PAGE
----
To store product images in your project's Git repository, remove the public/assets entry from the .gitignore file at the root of your repository. Then git add and git commit your product image files as you would any other. Once these changes are committed and promoted to production, you'll want to instruct DevCamps to no longer handle these files itself. You can do this by removing the entry from copy-paths.yml, or even removing that file entirely.
As Spree is a Rails application, you should use migrations to manage schema changes. If you need to create a set of initial data, you can either use the daily snapshot of your production database that is provided via the DevCamp environment: refresh-camp --db, or you can create a rake bootstrap task -- you can see how the Spree demo is loaded (via rake db:bootstrap) in lib/tasks/database.rake.
Web server configuration changes will need to be made in three places, in order:
- Your camp directory’s httpd/ subdirectory
- The system's production configuration in /etc/httpd/
- Configuration templates for all camps at /home/camp/spree/etc/httpd/
Inside these directories you'll find the main httpd.conf which stores general configuration and initializes modules, and other files in conf/ and conf.d/ which handle specifics of the site and the behavior of modules, including Passenger. Test changes to these files within your camp first. Once your changes have been approved, you’ll need to merge them into the production and camp template configurations. (There are some necessary differences between the production and camp configurations, so a simple copy won’t work. Make a backup copy of your production configuration before changing it!)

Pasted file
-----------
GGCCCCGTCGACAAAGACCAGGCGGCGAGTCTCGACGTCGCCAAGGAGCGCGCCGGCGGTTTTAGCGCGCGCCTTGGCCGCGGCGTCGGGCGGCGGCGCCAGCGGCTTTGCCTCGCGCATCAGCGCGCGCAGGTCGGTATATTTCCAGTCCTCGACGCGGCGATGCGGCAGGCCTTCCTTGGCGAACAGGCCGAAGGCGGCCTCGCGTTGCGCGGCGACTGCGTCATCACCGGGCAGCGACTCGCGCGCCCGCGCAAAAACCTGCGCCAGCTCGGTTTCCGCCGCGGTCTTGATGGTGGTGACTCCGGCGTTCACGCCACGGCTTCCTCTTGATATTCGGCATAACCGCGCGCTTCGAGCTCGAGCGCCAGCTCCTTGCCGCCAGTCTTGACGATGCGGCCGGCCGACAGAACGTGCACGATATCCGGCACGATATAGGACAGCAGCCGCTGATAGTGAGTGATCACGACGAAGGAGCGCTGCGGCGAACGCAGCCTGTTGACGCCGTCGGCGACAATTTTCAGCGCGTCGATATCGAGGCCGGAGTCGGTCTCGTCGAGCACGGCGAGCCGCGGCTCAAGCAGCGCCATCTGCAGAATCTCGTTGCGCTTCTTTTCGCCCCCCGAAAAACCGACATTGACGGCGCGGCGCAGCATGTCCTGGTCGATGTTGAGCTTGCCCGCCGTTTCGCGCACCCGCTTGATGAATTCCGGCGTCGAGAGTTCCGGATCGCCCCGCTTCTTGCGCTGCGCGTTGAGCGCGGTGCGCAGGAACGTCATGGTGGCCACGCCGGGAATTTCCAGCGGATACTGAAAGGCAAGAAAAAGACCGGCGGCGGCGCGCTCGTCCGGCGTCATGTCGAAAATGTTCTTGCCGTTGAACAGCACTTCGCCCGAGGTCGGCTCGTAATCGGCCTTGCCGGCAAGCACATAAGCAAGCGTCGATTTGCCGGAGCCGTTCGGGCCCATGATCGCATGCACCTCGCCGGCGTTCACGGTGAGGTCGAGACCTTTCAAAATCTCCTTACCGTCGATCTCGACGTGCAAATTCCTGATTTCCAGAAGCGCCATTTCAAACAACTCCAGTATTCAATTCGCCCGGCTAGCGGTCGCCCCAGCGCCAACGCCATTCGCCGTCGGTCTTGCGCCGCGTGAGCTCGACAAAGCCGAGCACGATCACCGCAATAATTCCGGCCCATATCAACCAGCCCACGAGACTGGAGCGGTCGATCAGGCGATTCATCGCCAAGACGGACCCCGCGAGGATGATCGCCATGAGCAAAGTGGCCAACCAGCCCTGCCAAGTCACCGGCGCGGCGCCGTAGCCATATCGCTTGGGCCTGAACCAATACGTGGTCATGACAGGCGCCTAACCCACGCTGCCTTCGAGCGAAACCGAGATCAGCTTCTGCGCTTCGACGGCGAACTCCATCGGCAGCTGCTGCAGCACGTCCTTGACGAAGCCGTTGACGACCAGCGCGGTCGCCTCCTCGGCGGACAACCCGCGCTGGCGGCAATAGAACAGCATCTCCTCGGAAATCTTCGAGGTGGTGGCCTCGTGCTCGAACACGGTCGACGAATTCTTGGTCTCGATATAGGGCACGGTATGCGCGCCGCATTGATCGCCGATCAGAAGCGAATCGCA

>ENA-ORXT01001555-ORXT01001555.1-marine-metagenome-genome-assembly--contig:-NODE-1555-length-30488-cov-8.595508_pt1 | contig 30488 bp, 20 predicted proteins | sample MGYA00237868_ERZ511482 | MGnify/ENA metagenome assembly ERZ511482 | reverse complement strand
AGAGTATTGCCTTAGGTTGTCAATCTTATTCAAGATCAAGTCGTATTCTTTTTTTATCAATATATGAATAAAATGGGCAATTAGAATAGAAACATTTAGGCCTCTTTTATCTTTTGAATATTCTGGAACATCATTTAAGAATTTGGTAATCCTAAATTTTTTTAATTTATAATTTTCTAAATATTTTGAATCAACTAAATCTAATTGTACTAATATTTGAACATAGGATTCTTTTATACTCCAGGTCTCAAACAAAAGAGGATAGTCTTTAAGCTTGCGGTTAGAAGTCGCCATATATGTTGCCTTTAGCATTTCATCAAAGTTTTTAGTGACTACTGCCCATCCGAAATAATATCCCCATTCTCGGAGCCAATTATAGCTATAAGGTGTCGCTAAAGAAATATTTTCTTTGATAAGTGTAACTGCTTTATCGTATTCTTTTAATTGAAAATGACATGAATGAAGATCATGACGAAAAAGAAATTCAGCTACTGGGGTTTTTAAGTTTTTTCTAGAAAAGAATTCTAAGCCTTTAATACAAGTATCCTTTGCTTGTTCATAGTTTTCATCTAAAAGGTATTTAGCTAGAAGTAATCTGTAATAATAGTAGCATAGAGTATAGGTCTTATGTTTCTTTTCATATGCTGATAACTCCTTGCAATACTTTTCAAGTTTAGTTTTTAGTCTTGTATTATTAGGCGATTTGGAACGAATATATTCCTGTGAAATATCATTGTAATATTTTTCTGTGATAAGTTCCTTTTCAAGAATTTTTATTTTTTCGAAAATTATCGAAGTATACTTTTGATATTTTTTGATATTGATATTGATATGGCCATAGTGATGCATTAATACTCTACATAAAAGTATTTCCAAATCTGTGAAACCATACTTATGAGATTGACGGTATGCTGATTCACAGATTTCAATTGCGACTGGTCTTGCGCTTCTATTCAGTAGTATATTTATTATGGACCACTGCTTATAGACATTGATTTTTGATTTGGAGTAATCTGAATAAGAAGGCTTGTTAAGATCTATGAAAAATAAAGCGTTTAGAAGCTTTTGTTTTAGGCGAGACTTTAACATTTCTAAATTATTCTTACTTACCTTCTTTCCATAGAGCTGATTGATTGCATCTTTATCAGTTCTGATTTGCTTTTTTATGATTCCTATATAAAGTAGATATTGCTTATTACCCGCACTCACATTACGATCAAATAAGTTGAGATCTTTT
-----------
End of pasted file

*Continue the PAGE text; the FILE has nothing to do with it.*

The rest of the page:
Existing camps may be updated by executing refresh-camp --conf. Note that this command will also refresh database configuration files, and others specified in /home/camp/spree/camp-config-files.
Take a look at the Firewall FAQ.
When using Unicorn, the startup is also slow, but happens right when you start the camp, usually before your first web request is made.
If you're using Passenger to host the application, the first time it is accessed, Passenger needs to start up the Rails environment and load your application. This can be time-consuming, especially when you are running in Rails’ development mode (which is the default for all camps). You can set your Rails mode to be production if that is appropriate.
An additional optimization is to tweak the Passenger setting PassengerPoolIdletime.
Edit httpd/conf/sites/default-vhost.conf and change RailsEnv to production
The files for your camps are located in your home directory. Each camp has a number associated with it. For example, user jon’s home directory has three camps:
$ ls /home/jon camp21 camp22 camp23
The web sites for these three camps are (assuming the VPS hostname is v99.spreecamps.com):
and the index page for these (i.e., the page that lists the camps) is at http://camp.v99.spreecamps.com:8080/.
re --all will restart the web server, application server, and database server.
For your code, you can use git status. If you’ve made database schema changes, you need to make sure that you have created appropriate migrations. For actual data changes, you may need to dump and load as appropriate (or write a rake task to handle it). The rmcamp command will remove a camp for you; for example, to remove camp17:
$ cd $ rmcamp --number 17 Service httpd stop... /usr/sbin/httpd -d /home/steven/camp17/httpd -k stop Service db stop... pg_ctl -D /home/steven/camp17/pgsql/data -l /home/steven/camp17/pgsql/tmp/pgstartup.log -m fast -w stop waiting for postmaster to shut down..... done postmaster stopped rm -rf /home/steven/camp17 Removing entry from master camp database Done deleting camp17